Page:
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Assessing the effect of school days and absences on test score performance

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  • Aucejo, Esteban M.
  • Romano, Teresa Foy

Abstract

While instructional time is viewed as crucial to learning, little is known about the effectiveness of reducing absences relative to increasing the number of school days. Using administrative data from North Carolina public schools, this paper jointly estimates the effect of absences and length of the school calendar on test score performance. We exploit a state policy that provides variation in the number of school days prior to standardized testing and find substantial differences between these two effects. Extending the school calendar by ten days increases math and reading test scores by only 1.7% and 0.8% of a standard deviation, respectively. A similar reduction in absences would lead to gains of 5.5% in math and 2.9% in reading. We perform a number of robustness checks including utilizing flu data to instrument for absences, family-year fixed effects, distinguishing between excused and unexcused absences, and controlling for a contemporaneous measure of student disengagement. Our results are robust to these alternative specifications. In addition, our findings indicate considerable heterogeneity across student ability, suggesting that targeting absenteeism among low performing students could aid in narrowing current gaps in performance.

Suggested Citation

  • Aucejo, Esteban M. & Romano, Teresa Foy, 2016. "Assessing the effect of school days and absences on test score performance," Economics of Education Review, Elsevier, vol. 55(C), pages 70-87.
  • Handle: RePEc:eee:ecoedu:v:55:y:2016:i:c:p:70-87
    DOI: 10.1016/j.econedurev.2016.08.007
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    Citations

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    Cited by:

    1. Huebener, Mathias & Kuger, Susanne & Marcus, Jan, 2017. "Increased instruction hours and the widening gap in student performance," Labour Economics, Elsevier, vol. 47(C), pages 15-34.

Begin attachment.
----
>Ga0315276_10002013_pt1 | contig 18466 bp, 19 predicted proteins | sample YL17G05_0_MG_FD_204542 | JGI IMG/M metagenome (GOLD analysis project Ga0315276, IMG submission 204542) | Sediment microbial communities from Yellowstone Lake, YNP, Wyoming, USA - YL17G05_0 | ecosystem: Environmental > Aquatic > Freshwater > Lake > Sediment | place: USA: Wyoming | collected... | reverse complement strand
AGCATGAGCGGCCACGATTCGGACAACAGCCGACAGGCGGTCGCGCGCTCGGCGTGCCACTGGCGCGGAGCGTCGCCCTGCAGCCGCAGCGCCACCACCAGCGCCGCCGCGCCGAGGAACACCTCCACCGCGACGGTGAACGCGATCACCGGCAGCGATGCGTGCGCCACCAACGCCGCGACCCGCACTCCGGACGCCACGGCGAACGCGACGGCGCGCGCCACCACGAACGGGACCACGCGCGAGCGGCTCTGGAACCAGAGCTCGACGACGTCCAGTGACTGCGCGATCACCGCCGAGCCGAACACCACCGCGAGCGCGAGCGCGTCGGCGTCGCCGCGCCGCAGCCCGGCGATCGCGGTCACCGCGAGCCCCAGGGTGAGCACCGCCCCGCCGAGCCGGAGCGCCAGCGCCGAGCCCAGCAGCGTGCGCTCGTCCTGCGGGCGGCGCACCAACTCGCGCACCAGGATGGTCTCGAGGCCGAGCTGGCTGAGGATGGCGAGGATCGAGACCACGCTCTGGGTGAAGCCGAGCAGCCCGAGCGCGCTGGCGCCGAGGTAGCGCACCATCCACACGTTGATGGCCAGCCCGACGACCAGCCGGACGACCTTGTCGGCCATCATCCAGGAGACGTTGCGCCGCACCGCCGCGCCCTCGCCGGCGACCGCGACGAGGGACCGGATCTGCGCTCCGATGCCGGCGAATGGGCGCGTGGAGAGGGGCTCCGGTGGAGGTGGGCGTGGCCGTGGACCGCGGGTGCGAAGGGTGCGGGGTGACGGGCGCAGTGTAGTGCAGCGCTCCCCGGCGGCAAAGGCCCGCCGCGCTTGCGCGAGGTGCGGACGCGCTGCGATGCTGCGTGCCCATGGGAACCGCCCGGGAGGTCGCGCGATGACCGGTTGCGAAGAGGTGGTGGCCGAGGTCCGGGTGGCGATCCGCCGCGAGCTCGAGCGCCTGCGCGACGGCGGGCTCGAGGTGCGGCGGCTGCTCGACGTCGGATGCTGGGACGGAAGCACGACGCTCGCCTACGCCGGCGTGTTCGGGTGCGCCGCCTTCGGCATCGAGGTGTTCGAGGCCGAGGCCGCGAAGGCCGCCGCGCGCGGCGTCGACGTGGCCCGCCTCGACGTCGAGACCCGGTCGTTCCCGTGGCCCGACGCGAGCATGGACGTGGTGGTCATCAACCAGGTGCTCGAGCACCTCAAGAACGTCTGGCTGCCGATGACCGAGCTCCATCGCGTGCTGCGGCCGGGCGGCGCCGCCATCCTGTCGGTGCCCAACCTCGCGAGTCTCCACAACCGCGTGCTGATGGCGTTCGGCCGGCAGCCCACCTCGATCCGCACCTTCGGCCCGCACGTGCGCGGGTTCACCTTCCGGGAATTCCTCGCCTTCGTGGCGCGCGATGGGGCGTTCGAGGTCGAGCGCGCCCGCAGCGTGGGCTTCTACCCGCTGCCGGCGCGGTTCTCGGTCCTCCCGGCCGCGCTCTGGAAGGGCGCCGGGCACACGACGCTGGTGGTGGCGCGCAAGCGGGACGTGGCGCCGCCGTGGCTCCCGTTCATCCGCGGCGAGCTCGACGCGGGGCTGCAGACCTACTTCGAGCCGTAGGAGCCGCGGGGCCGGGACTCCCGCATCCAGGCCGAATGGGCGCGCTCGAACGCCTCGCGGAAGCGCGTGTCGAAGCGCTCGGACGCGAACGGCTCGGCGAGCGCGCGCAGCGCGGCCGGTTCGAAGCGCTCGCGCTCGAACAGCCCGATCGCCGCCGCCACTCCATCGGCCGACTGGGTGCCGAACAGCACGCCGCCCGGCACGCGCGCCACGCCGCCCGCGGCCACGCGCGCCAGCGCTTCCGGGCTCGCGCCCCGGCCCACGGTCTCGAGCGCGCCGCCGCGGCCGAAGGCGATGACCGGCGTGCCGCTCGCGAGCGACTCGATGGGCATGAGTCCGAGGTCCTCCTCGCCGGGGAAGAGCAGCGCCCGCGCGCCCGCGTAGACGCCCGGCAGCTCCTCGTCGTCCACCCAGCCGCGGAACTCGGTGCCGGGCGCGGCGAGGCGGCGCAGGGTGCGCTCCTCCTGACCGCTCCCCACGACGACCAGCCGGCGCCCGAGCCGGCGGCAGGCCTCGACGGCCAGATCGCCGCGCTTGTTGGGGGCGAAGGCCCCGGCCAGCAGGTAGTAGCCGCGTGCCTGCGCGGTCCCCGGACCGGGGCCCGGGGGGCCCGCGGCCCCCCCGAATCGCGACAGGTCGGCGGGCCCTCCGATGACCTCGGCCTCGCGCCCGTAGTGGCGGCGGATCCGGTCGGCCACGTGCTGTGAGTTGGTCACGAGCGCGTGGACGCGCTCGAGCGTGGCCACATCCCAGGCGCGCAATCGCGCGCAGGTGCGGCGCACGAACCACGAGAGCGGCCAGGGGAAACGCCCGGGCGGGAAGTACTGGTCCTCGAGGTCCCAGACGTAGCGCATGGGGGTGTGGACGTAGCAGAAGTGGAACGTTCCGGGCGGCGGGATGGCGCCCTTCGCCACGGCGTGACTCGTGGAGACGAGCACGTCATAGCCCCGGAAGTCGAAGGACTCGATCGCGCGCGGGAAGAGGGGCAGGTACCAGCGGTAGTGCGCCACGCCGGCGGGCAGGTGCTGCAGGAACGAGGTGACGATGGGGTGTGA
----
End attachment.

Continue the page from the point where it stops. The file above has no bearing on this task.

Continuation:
2. Cook, Philip J. & Dodge, Kenneth A. & Gifford, Elizabeth J. & Schulting, Amy B., 2017. "A new program to prevent primary school absenteeism: Results of a pilot study in five schools," Children and Youth Services Review, Elsevier, vol. 82(C), pages 262-270.
    3. Cattan, Sarah & Kamhöfer, Daniel A. & Karlsson, Martin & Nilsson, Therese, 2017. "The Short- and Long-Term Effects of Student Absence: Evidence from Sweden," IZA Discussion Papers 10995, Institute of Labor Economics (IZA).
    4. Barrios Fernandez, Andrés & Bovini, Giulia, 2017. "It’s time to learn: understanding the differences in returns to instruction time," LSE Research Online Documents on Economics 86618, London School of Economics and Political Science, LSE Library.
    5. de Walque, Damien & Valente, Christine, 2018. "Incentivizing School Attendance in the Presence of Parent-Child Information Frictions," IZA Discussion Papers 11637, Institute of Labor Economics (IZA).
    6. Seth Gershenson & Alison Jacknowitz & Andrew Brannegan, 2017. "Are Student Absences Worth the Worry in U.S. Primary Schools?," Education Finance and Policy, MIT Press, vol. 12(2), pages 137-165, Spring.
    7. Magdalena Bennett & Peter Leopold S. Bergman, 2018. "Better Together? Social Networks in Truancy and the Targeting of Treatment," CESifo Working Paper Series 6848, CESifo Group Munich.
    8. Hull, Marie C. & Duch, Katherine, 2017. "One-To-One Technology and Student Outcomes," IZA Discussion Papers 10886, Institute of Labor Economics (IZA).
    9. Thompson, Paul N., 2019. "Effects of Four-Day School Weeks on Student Achievement: Evidence from Oregon," IZA Discussion Papers 12204, Institute of Labor Economics (IZA).
    10. Gershenson, Seth & McBean, Jessica Rae & Tran, Long, 2018. "Quantile Regression Estimates of the Effect of Student Absences on Academic Achievement," IZA Discussion Papers 11912, Institute of Labor Economics (IZA).
    11. Aucejo, Esteban & Romano, Teresa & Taylor, Eric, 2019. "Does evaluation distort teacher effort and decisions? Quasi-experimental evidence from a policy of retesting students," LSE Research Online Documents on Economics 102689, London School of Economics and Political Science, LSE Library.
    12. Martin Foureaux Koppensteiner & Lívia Menezes, 2019. "Violence and Human Capital Investments," Discussion Papers in Economics 19/03, Division of Economics, School of Business, University of Leicester.
    13. Esteban Aucejo & Teresa Romano & Eric S. Taylor, 2019. "Does Evaluation Distort Teacher Effort and Decisions? Quasi-experimental Evidence from a Policy of Retesting Students," CEP Discussion Papers dp1612, Centre for Economic Performance, LSE.
    14. Figlio, David & Holden, Kristian L. & Ozek, Umut, 2018. "Do students benefit from longer school days? Regression discontinuity evidence from Florida's additional hour of literacy instruction," Economics of Education Review, Elsevier, vol. 67(C), pages 171-183.

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